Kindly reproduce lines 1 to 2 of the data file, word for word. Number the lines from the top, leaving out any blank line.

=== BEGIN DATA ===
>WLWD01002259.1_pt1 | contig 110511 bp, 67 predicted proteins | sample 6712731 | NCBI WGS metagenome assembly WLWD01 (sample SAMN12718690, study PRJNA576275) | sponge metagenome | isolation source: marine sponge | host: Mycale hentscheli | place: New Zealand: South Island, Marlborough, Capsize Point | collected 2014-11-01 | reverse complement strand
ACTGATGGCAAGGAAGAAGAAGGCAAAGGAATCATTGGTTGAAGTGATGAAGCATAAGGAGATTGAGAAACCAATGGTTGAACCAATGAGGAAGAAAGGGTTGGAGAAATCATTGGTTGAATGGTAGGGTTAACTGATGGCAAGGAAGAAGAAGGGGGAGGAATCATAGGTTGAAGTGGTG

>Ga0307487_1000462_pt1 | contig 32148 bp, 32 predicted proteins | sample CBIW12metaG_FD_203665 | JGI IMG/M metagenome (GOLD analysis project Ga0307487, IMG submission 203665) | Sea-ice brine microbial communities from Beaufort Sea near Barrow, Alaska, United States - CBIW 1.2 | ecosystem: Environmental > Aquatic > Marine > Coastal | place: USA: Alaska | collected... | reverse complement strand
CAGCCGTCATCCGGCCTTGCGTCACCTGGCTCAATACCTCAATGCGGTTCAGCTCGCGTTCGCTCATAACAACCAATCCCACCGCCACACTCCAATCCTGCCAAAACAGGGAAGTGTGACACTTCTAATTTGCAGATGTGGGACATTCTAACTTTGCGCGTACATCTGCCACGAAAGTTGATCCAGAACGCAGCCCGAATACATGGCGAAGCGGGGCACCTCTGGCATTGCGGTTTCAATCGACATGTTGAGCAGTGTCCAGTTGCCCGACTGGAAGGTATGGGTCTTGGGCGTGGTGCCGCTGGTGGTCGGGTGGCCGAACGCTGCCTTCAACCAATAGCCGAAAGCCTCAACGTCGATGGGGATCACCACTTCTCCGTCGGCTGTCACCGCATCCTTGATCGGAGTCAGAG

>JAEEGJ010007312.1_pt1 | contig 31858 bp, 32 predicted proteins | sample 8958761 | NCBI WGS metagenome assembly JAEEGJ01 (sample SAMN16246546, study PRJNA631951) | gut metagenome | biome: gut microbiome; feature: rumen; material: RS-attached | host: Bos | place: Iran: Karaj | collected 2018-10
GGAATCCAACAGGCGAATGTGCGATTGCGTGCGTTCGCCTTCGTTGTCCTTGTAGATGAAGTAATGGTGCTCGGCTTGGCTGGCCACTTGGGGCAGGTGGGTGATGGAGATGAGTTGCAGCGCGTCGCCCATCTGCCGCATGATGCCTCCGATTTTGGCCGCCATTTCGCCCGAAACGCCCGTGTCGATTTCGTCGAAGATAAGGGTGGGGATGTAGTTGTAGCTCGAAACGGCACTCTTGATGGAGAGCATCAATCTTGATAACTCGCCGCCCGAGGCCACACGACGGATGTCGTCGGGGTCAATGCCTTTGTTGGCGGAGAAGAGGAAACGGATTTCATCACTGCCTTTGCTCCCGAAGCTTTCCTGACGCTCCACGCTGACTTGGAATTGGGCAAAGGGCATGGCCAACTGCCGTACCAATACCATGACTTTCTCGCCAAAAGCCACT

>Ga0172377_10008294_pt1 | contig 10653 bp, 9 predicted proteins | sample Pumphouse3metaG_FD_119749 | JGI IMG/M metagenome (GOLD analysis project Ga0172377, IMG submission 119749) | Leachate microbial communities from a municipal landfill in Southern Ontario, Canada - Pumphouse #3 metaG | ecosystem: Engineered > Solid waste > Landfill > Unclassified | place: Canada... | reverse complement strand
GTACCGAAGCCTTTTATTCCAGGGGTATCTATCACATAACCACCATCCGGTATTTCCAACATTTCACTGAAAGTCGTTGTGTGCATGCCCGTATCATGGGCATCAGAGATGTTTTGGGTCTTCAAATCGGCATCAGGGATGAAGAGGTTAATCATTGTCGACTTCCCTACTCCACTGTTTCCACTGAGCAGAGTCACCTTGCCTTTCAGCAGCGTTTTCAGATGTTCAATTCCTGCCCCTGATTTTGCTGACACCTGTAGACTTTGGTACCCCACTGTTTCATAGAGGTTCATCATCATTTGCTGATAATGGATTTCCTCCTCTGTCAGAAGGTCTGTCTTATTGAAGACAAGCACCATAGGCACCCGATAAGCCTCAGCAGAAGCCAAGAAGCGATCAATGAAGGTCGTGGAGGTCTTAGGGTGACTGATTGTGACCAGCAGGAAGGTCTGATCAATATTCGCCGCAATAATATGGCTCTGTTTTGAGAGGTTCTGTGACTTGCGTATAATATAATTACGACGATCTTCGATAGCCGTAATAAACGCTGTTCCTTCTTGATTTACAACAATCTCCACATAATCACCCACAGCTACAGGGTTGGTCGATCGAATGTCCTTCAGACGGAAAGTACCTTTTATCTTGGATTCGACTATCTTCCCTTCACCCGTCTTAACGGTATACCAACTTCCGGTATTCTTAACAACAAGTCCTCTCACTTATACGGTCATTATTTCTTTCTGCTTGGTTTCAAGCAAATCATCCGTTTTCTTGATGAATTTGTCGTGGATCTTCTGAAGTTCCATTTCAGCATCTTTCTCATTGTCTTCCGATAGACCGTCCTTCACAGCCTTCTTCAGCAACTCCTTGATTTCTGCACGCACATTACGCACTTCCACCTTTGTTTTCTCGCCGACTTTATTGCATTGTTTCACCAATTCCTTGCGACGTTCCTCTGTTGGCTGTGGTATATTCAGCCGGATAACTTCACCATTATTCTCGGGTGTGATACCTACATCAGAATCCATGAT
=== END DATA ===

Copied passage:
>WLWD01002259.1_pt1 | contig 110511 bp, 67 predicted proteins | sample 6712731 | NCBI WGS metagenome assembly WLWD01 (sample SAMN12718690, study PRJNA576275) | sponge metagenome | isolation source: marine sponge | host: Mycale hentscheli | place: New Zealand: South Island, Marlborough, Capsize Point | collected 2014-11-01 | reverse complement strand
ACTGATGGCAAGGAAGAAGAAGGCAAAGGAATCATTGGTTGAAGTGATGAAGCATAAGGAGATTGAGAAACCAATGGTTGAACCAATGAGGAAGAAAGGGTTGGAGAAATCATTGGTTGAATGGTAGGGTTAACTGATGGCAAGGAAGAAGAAGGGGGAGGAATCATAGGTTGAAGTGGTG